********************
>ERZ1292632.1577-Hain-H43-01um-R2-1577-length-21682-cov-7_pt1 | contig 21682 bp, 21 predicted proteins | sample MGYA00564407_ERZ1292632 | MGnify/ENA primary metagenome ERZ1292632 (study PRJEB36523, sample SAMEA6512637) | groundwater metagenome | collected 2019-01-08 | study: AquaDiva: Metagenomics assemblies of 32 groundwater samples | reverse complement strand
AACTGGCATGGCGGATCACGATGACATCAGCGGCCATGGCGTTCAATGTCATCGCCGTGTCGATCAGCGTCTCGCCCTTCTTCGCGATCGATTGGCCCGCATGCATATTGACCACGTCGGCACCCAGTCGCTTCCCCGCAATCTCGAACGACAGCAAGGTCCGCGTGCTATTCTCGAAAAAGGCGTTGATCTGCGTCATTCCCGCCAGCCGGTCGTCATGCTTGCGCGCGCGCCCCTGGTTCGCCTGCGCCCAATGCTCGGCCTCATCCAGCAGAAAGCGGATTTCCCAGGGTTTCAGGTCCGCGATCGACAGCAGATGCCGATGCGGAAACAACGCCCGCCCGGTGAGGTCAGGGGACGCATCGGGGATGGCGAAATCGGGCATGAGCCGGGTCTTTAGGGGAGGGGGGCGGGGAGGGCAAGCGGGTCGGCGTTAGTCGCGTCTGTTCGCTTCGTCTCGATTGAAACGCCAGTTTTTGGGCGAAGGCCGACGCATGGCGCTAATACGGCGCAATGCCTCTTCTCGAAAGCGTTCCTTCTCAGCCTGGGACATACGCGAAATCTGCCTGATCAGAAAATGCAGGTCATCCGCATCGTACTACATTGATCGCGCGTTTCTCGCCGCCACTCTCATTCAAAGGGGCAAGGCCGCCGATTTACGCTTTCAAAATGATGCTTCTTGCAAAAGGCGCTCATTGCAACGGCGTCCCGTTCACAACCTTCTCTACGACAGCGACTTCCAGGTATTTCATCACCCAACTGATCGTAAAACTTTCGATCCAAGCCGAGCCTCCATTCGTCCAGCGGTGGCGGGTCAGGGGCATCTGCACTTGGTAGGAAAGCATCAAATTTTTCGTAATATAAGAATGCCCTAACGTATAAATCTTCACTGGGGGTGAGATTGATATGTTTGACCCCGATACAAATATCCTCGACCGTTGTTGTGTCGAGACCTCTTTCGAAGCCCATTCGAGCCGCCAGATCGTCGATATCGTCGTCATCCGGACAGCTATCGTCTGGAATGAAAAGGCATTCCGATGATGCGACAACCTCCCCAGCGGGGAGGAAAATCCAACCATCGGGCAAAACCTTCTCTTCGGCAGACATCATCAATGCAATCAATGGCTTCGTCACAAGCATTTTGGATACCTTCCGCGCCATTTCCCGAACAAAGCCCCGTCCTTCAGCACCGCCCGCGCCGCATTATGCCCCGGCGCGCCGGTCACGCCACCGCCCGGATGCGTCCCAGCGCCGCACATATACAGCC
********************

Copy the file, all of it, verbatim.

>ERZ1292632.1577-Hain-H43-01um-R2-1577-length-21682-cov-7_pt1 | contig 21682 bp, 21 predicted proteins | sample MGYA00564407_ERZ1292632 | MGnify/ENA primary metagenome ERZ1292632 (study PRJEB36523, sample SAMEA6512637) | groundwater metagenome | collected 2019-01-08 | study: AquaDiva: Metagenomics assemblies of 32 groundwater samples | reverse complement strand
AACTGGCATGGCGGATCACGATGACATCAGCGGCCATGGCGTTCAATGTCATCGCCGTGTCGATCAGCGTCTCGCCCTTCTTCGCGATCGATTGGCCCGCATGCATATTGACCACGTCGGCACCCAGTCGCTTCCCCGCAATCTCGAACGACAGCAAGGTCCGCGTGCTATTCTCGAAAAAGGCGTTGATCTGCGTCATTCCCGCCAGCCGGTCGTCATGCTTGCGCGCGCGCCCCTGGTTCGCCTGCGCCCAATGCTCGGCCTCATCCAGCAGAAAGCGGATTTCCCAGGGTTTCAGGTCCGCGATCGACAGCAGATGCCGATGCGGAAACAACGCCCGCCCGGTGAGGTCAGGGGACGCATCGGGGATGGCGAAATCGGGCATGAGCCGGGTCTTTAGGGGAGGGGGGCGGGGAGGGCAAGCGGGTCGGCGTTAGTCGCGTCTGTTCGCTTCGTCTCGATTGAAACGCCAGTTTTTGGGCGAAGGCCGACGCATGGCGCTAATACGGCGCAATGCCTCTTCTCGAAAGCGTTCCTTCTCAGCCTGGGACATACGCGAAATCTGCCTGATCAGAAAATGCAGGTCATCCGCATCGTACTACATTGATCGCGCGTTTCTCGCCGCCACTCTCATTCAAAGGGGCAAGGCCGCCGATTTACGCTTTCAAAATGATGCTTCTTGCAAAAGGCGCTCATTGCAACGGCGTCCCGTTCACAACCTTCTCTACGACAGCGACTTCCAGGTATTTCATCACCCAACTGATCGTAAAACTTTCGATCCAAGCCGAGCCTCCATTCGTCCAGCGGTGGCGGGTCAGGGGCATCTGCACTTGGTAGGAAAGCATCAAATTTTTCGTAATATAAGAATGCCCTAACGTATAAATCTTCACTGGGGGTGAGATTGATATGTTTGACCCCGATACAAATATCCTCGACCGTTGTTGTGTCGAGACCTCTTTCGAAGCCCATTCGAGCCGCCAGATCGTCGATATCGTCGTCATCCGGACAGCTATCGTCTGGAATGAAAAGGCATTCCGATGATGCGACAACCTCCCCAGCGGGGAGGAAAATCCAACCATCGGGCAAAACCTTCTCTTCGGCAGACATCATCAATGCAATCAATGGCTTCGTCACAAGCATTTTGGATACCTTCCGCGCCATTTCCCGAACAAAGCCCCGTCCTTCAGCACCGCCCGCGCCGCATTATGCCCCGGCGCGCCGGTCACGCCACCGCCCGGATGCGTCCCAGCGCCGCACATATACAGCC